I finished the courses and now I’m moving on to other micro projects until I feel more comfortable doing bigger projects.

The First Leg of the Journey

Welcome back, readers. I’ve finally finished all of the courses from that Humble Bundle I mentioned in the previous blog. I feel much more confident in my abilities now.

I’m currently at the Peak of “Mount Stupid”. Of course, I still have a long way to go, but I’ve gotten enough reps in at this point that I don’t feel completely lost when trying to do something.

I’ve completed all 16 courses that were included with that bundle now. Most were related to the Godot game engine, but some touched things like Blender as well as pixel art. I wouldn’t consider myself an expert in any of these things now, but I do feel much more comfortable with them than I did before. Still, I feel a wall starting to form around me again. The programming part has never really been an issue to me. Not to toot my own horn, but 📯 doot doot, I’m pretty good at programming. It’s everything else that seems to slow me down and create that struggle. Things like creating models, sprites, music, levels, animations, etc. take up so much more of my time. I feel like I’m one guy trying to play every instrument at the same time while performing Beethoven’s 5th. I’m struggling with it, but I know it will become easier over time the more I do it. Props to people like ConcernedApe and Toby Fox that can evidently do it all.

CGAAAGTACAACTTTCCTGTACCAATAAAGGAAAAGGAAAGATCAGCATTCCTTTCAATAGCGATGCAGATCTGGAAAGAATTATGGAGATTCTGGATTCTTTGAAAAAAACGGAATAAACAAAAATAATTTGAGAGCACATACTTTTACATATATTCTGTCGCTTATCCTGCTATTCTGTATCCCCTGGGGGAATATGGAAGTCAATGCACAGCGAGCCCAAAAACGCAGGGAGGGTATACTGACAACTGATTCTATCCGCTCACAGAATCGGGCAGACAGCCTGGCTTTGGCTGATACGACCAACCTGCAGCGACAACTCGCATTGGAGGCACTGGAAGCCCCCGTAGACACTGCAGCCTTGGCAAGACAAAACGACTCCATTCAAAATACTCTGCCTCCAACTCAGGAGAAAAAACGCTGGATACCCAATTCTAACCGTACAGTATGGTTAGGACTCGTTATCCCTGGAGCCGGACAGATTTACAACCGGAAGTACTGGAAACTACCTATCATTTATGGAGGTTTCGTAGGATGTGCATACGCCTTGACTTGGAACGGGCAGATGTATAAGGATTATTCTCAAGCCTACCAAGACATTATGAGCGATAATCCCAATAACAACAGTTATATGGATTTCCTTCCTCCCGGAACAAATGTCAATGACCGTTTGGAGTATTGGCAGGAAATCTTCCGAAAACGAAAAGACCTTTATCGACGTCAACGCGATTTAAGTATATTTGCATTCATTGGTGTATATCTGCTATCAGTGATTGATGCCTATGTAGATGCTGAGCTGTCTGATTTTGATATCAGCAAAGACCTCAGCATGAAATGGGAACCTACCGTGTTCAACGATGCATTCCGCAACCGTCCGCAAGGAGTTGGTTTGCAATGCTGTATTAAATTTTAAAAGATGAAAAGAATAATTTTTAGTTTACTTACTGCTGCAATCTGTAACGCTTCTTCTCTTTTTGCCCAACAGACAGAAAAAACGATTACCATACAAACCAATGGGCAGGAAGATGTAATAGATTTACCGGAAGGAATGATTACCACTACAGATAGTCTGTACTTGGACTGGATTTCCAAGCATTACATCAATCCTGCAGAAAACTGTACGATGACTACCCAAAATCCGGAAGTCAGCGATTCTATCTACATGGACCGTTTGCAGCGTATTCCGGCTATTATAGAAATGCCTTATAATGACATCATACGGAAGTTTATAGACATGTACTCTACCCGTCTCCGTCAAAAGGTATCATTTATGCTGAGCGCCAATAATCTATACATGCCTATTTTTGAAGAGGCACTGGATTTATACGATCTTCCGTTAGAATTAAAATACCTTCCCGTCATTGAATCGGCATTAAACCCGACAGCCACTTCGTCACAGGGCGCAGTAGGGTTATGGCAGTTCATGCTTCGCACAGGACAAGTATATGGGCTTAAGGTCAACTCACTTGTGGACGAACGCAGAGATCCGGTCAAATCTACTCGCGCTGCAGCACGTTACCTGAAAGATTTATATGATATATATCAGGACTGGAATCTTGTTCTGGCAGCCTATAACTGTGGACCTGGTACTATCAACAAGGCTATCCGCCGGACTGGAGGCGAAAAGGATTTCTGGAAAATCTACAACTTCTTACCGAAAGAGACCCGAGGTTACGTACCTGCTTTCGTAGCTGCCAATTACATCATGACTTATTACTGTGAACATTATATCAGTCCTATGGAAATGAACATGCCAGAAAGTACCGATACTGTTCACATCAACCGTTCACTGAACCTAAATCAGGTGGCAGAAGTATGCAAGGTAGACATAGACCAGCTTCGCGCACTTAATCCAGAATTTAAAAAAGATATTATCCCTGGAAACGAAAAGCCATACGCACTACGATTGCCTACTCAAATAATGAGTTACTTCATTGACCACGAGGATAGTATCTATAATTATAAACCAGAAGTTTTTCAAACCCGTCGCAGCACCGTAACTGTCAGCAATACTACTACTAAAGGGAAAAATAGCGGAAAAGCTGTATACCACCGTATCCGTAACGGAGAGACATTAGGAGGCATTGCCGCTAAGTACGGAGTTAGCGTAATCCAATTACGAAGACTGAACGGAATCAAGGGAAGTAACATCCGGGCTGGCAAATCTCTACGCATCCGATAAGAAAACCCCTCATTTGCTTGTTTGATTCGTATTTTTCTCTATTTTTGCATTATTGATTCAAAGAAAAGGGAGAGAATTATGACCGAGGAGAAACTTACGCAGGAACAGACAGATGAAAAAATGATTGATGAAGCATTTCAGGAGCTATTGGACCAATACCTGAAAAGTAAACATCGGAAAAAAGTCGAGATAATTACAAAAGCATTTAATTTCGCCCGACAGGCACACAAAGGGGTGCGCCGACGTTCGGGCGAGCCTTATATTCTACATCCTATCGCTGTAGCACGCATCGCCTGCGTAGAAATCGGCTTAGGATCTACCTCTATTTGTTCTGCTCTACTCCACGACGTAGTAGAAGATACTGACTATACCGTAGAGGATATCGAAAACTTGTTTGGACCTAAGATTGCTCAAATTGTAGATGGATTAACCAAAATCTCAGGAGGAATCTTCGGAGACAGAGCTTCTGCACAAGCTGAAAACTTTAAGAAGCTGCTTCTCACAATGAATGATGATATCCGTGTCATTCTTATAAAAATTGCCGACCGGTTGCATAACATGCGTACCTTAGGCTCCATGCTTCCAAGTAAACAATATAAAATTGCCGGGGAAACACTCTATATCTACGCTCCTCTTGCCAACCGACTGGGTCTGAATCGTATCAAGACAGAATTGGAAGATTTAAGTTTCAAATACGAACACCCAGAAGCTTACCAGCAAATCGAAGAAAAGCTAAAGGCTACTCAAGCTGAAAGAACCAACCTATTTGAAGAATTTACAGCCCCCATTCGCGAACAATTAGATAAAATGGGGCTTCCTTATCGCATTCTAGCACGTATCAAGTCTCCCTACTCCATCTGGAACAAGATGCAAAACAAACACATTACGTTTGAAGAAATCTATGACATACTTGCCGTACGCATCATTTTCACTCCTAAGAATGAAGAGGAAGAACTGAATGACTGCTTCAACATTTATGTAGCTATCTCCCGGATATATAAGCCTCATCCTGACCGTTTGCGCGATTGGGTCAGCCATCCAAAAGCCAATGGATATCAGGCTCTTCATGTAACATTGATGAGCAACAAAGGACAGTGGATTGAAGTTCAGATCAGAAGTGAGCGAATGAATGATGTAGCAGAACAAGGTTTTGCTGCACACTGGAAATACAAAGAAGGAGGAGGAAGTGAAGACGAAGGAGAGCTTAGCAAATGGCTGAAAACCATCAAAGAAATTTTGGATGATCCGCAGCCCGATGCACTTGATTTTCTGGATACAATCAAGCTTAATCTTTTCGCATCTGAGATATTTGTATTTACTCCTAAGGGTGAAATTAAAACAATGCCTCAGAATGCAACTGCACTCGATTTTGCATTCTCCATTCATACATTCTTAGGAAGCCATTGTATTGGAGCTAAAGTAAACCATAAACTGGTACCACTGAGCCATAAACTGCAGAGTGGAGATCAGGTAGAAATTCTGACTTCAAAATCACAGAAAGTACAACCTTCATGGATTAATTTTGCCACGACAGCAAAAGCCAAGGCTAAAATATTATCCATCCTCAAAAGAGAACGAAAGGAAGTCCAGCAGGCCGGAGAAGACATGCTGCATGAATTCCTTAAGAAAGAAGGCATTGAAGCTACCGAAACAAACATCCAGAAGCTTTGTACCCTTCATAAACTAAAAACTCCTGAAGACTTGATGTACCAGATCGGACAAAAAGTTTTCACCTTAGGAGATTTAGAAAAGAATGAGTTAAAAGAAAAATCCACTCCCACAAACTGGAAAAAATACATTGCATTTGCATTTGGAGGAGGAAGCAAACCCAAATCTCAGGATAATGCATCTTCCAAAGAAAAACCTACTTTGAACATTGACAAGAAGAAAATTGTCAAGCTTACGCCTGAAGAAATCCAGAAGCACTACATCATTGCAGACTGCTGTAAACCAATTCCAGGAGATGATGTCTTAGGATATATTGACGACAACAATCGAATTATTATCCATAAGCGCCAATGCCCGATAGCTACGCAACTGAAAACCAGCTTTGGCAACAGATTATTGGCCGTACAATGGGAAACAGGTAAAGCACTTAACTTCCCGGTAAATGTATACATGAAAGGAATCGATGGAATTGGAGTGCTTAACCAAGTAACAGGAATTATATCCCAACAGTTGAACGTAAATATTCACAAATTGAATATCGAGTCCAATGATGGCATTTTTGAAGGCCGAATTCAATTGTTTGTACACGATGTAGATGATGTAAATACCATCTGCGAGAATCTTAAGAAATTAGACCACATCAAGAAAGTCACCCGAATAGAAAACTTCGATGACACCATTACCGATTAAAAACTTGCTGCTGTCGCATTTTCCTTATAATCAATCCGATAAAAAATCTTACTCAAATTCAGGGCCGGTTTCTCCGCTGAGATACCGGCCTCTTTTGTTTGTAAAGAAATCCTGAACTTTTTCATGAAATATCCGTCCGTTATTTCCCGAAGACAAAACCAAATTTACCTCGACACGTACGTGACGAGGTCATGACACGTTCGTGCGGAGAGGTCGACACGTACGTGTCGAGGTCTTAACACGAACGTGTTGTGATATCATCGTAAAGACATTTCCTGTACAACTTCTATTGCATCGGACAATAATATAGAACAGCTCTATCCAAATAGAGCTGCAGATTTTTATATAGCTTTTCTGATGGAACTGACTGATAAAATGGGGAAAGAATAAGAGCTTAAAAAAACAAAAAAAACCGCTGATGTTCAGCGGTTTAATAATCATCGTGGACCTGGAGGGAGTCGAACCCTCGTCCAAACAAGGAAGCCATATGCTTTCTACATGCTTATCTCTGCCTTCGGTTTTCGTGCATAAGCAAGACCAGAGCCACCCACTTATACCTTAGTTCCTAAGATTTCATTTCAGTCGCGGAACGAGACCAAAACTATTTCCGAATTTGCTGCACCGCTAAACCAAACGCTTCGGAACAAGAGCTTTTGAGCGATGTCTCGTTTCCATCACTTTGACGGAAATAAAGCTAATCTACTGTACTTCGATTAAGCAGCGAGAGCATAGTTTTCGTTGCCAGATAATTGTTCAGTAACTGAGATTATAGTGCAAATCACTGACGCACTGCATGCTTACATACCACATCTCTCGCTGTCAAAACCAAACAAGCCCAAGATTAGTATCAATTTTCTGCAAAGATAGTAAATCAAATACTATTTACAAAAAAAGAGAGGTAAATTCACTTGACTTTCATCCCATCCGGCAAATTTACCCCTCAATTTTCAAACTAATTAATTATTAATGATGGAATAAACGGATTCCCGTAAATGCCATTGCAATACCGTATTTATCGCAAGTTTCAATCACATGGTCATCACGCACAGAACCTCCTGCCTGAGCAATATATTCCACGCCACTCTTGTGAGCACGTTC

The Courses

The Good

Let’s start with the good stuff. I really like the length of the courses. All of them were roughly an hour long in terms of video length. Of course, you have to pause and go back while watching them, as you would for any course I imagine. So the hour runtime doesn’t really tell the full story here. Rather, I think the condensed nature of them helped make things much more digestible, even if it may have sacrificed a bit of substance. Everything was explained well, at least, to me. I had no trouble following along at any point during my time with the courses. Completing everything gave me the confidence to go out and try new things. Having this kind of course structure helped start me in the right direction, so I’m excited for the next step of my journey.